Police stations in Wisbech and Whittlesey on commissioner’s ‘options for future use to be explored’ list but March and Ely are safe
- Credit: Archant
Police stations in Wisbech and Whittlesey face a shake up as part of a review now being undertaken by police and crime commissioner Jason Ablewhite.
However in the same report Cllr Ablewhite confirmed there are no plans to make changes at March or Ely.
The commissioner says both Wisbech and Whittlesey fall under an “options for future use to be explored” category as he works his way through the force’s £35 million worth of assets.
In the past year the number of buildings owned or run by the force has dropped from 41 to 29 but he hopes to make further savings, especially in the running costs of more than £4 million a year.
Current projects include a new vehicle workshop centrally located for St Ives that is due to open in spring 2017. This will replace three separate buildings in March, Cambridge and Peterborough.
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“Where sites are not required, I will be looking to either sell them for an immediate return or, where appropriate, redevelop them in order to generate long-term income,” he said.
“It doesn’t make sense to retain buildings that the chief constable says are not required operationally. Buildings don’t protect people but people do.”
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Cllr Ablewhite said the increasing use of technology continues to reduce the demand on office space. He also said local policing was being made more accessible through the roll out of contact points and typically sited within busy supermarkets; Wisbech and Chatteris were towns pioneering this approach.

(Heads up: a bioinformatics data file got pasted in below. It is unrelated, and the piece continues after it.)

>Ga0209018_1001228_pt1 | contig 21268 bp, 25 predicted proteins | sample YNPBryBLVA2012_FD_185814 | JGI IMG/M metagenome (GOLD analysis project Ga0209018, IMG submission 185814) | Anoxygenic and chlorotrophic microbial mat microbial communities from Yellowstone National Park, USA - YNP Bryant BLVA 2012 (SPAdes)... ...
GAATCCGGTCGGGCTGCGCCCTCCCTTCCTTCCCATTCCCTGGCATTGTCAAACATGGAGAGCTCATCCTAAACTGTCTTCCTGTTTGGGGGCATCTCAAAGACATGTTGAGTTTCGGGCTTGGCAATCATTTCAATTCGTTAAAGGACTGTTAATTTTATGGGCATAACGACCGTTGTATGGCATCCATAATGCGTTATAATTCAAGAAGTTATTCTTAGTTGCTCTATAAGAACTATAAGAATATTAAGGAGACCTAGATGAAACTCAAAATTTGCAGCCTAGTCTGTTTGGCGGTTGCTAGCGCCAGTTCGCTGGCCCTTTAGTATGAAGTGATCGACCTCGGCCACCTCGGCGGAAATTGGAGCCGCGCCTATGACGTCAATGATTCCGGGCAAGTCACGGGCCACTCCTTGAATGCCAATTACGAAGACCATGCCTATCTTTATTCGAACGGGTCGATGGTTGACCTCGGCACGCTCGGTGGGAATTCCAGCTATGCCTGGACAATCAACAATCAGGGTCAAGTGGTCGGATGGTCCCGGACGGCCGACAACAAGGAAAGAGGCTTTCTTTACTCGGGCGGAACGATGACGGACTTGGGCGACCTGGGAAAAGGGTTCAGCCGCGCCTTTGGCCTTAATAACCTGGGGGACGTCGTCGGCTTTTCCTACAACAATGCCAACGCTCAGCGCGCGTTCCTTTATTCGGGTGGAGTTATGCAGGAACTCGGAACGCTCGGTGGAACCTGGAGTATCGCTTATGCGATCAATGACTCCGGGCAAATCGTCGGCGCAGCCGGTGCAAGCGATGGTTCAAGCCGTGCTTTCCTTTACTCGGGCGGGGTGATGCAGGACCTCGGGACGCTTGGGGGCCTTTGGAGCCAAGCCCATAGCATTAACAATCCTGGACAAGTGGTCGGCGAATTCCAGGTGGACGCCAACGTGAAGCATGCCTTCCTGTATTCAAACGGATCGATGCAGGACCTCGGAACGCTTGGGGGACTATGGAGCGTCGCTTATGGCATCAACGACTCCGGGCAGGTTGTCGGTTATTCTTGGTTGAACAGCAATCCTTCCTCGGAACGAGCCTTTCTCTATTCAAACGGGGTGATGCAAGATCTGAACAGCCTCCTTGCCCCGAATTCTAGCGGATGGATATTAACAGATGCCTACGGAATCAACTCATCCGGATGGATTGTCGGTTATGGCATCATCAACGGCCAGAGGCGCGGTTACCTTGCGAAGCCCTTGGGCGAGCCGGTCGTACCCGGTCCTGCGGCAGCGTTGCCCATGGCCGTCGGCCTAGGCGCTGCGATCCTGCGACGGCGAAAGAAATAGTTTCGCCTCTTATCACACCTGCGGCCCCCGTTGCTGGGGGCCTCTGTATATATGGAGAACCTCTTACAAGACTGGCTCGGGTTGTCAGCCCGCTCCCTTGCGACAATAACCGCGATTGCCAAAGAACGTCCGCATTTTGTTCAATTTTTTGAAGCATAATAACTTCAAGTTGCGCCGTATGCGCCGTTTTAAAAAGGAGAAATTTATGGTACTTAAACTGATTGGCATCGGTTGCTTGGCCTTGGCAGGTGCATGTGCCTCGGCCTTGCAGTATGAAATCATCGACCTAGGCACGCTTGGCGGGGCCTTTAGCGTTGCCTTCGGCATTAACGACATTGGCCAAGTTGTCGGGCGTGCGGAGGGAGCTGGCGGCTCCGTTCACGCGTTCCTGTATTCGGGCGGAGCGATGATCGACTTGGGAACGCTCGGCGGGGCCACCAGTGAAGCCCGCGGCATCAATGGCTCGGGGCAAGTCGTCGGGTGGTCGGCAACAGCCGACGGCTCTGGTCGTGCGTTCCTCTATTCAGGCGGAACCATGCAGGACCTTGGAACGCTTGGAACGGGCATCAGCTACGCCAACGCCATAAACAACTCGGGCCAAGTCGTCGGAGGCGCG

The police commissioner and Cambridgeshire and Peterborough Fire Authority have already agreed to work together to develop a business case to look at bringing both together. This will include reviewing the estates of both and identifying areas for both services to work together. Wisbech has been looked at for some years where the fire service could work from the same premises as the police force.
Alec Wood, Chief Constable said: “Agile working means that officers are no longer tied to police stations but instead are able to respond to needs more effectively.
“With better technology and collaborative working, officers can spend more time out in the community; increasing visibility which I know is what the public really want.
“This review will help us ensure we have the right facilities to meet future policing demand.”